I have pictures, writings, clothes, his backpack, wallet, school books. So many tangible things he touched, he created. But I see this mysterious smear of whatever chemical they’d been playing with whenever I go into his bathroom, and it makes me smile. It says, “I was here!” It comes with a specific memory of a time he was really happy. What used to annoy me now brings me comfort, because that whole incident would have been forgotten had I been able to clean it away.

It’s a strange thing to take comfort in, when I have so many other things at my disposal. My kids teased me, years ago, because I wouldn’t clean my grandson’s baby handprint from the sliding glass door. For months, it stayed there. It made me happy to see it. An automatic welling of adoration for that little pipsqueak hit me every time I spotted it. And now it’s the same with that smear on the sink pedestal.

And it’s not just the smear. It’s the sticker in Gracie’s room, the one she put on the wall when she wasn’t supposed to. It’s the circular marks on the hardwood floor in Scott’s room, from the coins that had been on the floor when he spilled something and never cleaned it up. It’s the wedding gown Jamie left here after she and Josh got married, still hanging in the closet. Annoyances turned into comfort. Proof that there was a time when simple, silly things like this actually mattered enough to vex me.




Filed under Life's honest moments

Tumbling down the rabbit hole…

(This is a weird one. I’m not sure what it even is. Don’t read too much into it.)

My spine stays stiff, arms open wide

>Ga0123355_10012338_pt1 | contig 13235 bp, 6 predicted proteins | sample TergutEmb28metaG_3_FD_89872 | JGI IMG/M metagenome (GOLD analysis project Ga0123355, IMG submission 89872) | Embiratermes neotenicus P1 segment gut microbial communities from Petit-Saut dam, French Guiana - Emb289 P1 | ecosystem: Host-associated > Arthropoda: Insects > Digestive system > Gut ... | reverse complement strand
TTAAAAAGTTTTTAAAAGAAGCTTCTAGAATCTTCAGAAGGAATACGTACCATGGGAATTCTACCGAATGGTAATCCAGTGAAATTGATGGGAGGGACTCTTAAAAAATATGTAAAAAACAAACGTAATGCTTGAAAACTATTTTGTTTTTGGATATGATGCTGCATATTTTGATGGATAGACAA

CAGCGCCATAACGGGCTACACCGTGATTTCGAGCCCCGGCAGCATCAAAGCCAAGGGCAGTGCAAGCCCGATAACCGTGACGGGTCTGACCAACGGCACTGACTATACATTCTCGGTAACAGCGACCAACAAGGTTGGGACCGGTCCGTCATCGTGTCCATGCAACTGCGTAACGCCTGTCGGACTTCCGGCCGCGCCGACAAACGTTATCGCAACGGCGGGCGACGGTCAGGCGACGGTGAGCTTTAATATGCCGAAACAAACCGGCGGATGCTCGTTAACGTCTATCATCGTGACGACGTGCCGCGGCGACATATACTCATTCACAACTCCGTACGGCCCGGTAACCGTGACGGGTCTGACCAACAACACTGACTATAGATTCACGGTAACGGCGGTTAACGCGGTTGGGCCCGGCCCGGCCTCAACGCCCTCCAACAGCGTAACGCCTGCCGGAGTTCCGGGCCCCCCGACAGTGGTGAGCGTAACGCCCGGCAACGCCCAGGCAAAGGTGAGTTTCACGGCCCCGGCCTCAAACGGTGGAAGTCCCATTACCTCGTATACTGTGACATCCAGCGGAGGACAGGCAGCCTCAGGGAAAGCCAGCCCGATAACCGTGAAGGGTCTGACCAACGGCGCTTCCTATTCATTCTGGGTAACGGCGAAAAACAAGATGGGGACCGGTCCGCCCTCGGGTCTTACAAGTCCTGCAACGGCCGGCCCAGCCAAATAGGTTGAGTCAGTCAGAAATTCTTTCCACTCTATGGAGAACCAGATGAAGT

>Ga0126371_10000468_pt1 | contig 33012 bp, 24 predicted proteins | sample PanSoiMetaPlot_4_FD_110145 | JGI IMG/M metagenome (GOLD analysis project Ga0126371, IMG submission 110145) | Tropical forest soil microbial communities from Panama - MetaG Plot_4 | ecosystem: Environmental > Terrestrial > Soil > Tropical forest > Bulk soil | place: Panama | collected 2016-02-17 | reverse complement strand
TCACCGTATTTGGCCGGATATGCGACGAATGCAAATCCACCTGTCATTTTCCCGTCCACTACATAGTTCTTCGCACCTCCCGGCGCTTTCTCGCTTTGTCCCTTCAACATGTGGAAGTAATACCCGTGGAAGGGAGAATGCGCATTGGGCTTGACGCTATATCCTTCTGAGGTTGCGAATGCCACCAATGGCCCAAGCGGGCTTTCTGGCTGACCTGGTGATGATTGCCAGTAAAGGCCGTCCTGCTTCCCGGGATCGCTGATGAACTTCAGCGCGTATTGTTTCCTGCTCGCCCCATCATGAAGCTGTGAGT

My shoulders are boulders, my brain mostly fried

I’m a locket in a pocket

Care to see it? What’s inside?

It’s a heart, and not a picture.

One bleeding as it pumps.

Stand back, watch it bump

disrupted feelings to the ceilings

Hear it tHuMp, ThUmP, ThuMp

Healing reality, the newest casualty

On this train ride in my mind, so unkind

Stay behind, or take this ride to the end

Round the bend, watch me rend

My eyeballs from their sockets.



Filed under poetry

The unexpected kindness of social media

One impetus for going into Christofer’s phone myself was to access his Facebook account. I figured he’d have stored the password. At least, I hoped. Facebook policy is that they won’t release the log in and password under any circumstances without a court order. They’d be happy to suspend or even delete his account, but I couldn’t get in there.

I had many reasons for wanting to get into it, the primary reason, believe it or not, being to change his profile pic. He looked so sad. A selfie snapped when he was feeling trapped and abandoned and, to be brutally honest, like a failure. He’d gotten his dream job, moved away from home, started life on his own, and it wasn’t working out. In fact, it was crumbling completely. Why couldn’t he hold on to happiness? he asked. He told me once, it was kind of like drowning. Every once in a while he’d get his head out of water long enough to gulp at the air, then he was flailing underwater again, terrified he wouldn’t be able to kick back to the surface.